The NYCTA generally underinvested in the Myrtle El. For example, in 1969 it continued to run wooden trains built in 1904 on the El, which was also the only remaining line with wooden stations. The Myrtle El was also one of the last trains on which conductors still collected fare by hand, which likely skewed the cited ridership numbers. Underinvestment eventually led to the decision of no investment.
The New York Times article about the decision described the affected 35-block stretch as being home mainly to African Americans and Puerto Ricans, as opposed to the upper class white Protestant and middle-class German and Irish composition decades earlier.
Racial undertones in the decision were palpable. Not coincidentally, the destruction of the Myrtle El coincided with overall dropping investment in the neighborhoods by both government and private investors, triggered by the arrival of people of color. Residents of Bedford-Stuyvesant, for example, often held demonstrations for adequate city services including even regular garbage collection.
An exposé on welfare, appearing in the New York Times, used the Myrtle Avenue El as the literal transition into the poverty so present in Brooklyn. White caseworkers reluctantly rode the train to verify the destitute living situations in communities of color. For people experiencing this or New Yorkers reading about this dysfunctional dynamic, the picture underscored the mood of the racially divided city. Blacks and Latinos living in these communities faced hurdles entering the American mainstream, and with the loss of the El, they were physically disconnected and socially isolated from the central districts.
Protestors congregated after the decision in downtown Brooklyn near the foot of the Myrtle Avenue El, and one middle-aged woman held up a sign proclaiming, “Our Constitutional Rights Have Been Denied [to] Us! No Public Hearing. Help Us Save The El.” Evidently, the city’s politicians and bureaucrats discreetly sped through the procedures necessary to demolish the Myrtle El.
A younger man held a sign stating, “If The El Is So Bad, How Come It Was The Only One That Ran After The Snow Storm?” His homemade sign created doubt about the value of modernization – new underground subways were not clearly superior to the old elevated trains. His handwritten words were a direct jab a Mayor Lindsay, who faced a whirlwind of citywide criticism for a failed response to a major blizzard that nearly cost him reelection.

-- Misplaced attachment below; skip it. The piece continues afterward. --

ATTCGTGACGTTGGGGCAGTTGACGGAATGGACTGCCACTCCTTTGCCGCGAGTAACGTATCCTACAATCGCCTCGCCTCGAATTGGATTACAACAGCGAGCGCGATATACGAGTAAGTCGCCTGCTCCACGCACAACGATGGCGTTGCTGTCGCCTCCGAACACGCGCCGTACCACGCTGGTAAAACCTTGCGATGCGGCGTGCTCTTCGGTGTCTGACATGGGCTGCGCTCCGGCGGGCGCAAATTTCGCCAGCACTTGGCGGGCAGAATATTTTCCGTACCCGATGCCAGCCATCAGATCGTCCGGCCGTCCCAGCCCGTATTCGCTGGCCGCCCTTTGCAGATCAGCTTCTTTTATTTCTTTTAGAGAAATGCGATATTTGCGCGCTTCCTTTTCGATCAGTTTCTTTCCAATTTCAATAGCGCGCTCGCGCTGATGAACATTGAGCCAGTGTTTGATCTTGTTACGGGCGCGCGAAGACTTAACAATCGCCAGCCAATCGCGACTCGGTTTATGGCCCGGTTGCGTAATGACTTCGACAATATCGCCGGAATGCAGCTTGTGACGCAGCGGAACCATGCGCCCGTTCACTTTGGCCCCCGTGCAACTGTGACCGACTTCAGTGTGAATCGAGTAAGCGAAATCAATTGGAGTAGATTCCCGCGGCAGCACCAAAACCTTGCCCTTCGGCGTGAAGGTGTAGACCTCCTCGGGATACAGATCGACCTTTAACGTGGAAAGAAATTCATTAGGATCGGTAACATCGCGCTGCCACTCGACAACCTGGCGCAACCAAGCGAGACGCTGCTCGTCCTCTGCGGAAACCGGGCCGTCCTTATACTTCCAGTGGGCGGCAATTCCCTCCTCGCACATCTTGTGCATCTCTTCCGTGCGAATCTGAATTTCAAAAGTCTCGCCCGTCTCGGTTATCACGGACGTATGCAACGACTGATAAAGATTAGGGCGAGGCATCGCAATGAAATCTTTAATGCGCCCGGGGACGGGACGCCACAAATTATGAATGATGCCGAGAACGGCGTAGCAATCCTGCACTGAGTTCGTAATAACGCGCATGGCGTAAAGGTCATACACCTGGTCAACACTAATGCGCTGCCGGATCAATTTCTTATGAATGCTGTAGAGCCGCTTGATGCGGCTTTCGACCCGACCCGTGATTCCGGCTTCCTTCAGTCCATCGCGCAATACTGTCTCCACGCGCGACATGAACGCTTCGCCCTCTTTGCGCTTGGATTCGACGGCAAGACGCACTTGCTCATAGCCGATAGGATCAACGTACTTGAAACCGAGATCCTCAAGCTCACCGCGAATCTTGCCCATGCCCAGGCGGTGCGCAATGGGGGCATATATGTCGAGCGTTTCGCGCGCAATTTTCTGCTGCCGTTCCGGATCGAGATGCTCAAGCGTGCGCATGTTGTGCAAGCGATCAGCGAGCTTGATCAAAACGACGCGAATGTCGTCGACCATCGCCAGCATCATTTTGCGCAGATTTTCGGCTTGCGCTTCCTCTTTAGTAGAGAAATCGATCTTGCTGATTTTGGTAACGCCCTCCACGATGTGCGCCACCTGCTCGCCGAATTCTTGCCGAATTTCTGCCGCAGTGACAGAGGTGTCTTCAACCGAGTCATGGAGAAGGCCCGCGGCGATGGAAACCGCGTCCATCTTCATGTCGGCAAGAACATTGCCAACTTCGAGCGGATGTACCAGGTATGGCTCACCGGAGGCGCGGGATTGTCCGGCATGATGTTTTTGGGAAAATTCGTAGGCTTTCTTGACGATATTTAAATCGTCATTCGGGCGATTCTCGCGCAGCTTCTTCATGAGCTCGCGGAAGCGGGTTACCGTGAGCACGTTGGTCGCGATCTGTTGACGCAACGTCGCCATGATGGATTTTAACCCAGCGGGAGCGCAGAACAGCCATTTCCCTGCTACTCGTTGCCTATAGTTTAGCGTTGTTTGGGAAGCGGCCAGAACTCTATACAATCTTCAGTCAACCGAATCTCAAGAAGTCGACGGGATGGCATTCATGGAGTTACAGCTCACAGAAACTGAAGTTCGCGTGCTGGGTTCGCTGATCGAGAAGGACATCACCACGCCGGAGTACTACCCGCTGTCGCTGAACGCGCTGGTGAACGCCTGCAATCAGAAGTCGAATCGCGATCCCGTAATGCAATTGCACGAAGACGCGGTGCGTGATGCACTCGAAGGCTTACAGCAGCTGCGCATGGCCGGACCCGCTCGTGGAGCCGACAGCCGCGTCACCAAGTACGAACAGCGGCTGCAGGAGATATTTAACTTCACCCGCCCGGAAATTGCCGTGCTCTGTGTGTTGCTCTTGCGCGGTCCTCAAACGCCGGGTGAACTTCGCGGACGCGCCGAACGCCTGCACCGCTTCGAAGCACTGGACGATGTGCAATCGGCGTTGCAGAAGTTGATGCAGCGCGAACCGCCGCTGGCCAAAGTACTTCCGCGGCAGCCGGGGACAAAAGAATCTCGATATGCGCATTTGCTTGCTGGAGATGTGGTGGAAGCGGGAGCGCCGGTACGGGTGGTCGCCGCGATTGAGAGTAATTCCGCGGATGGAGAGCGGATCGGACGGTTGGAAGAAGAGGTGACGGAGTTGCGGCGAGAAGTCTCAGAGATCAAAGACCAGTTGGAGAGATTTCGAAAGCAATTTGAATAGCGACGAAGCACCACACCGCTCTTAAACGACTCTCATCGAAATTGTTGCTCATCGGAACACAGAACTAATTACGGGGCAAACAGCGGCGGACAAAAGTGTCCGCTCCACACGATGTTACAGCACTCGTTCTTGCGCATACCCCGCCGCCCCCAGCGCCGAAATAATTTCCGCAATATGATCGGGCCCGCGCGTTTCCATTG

Assemblyman Vito P. Battista, a Brooklyn Republican, also protested the planned demolition, citing the unnecessary hardship it would create for both Brooklyn and Queens citizens who depend on the elevated train. In 1970, residents and students from the recently disconnected communities pleaded with the city and state government to not go through with the demolition plans. Myrtle El service had stopped, but the structure still stood, and people had one final opportunity to rally against the decision.
But the city’s political powers disagreed with Battista, residents, students and protestors.
Though Theresa King was not directly involved in the protests, she remembered that most people were not happy about the closure of the Myrtle El. Outsiders spoke of the Myrtle El as if it were a nightmare, but to King and to community residents it never was. King recalled that, “We all marveled at the beauty of the El.” To community residents – no matter the assertions of public reports – ridership never decreased.
The last people who rode that first train car, their faces up against the glass panel, eager to feel like conductors, were captured in King’s imagery. After that day, no other Brooklyn youth would have the opportunity to feel as if they were flying down Myrtle Avenue.
Aerial photographs showed the Myrtle El being dismantled piece by piece, against the backdrop of newly created public housing developments and the construction of the World Trade Center across the East River in Manhattan. The demolition marked a pivotal moment in urban history. In the late 1960s, Brooklyn was representative of the Modernist ideas, frequently misguided, that defined the changing landscape of the country.
In the opening pages of his Myrtle diaries, Gedney wrote, “The physical image of the city mirrors the soul of the people that built it.” Gedney understood the magnitude of the change and captured detailed images of the demolition.
A construction worker balanced himself on the remaining beams of steel as he removed the rivets holding the structure together. Men in hard hats watched from the closed off street below, as pedestrians observed the ruins from the sidelines.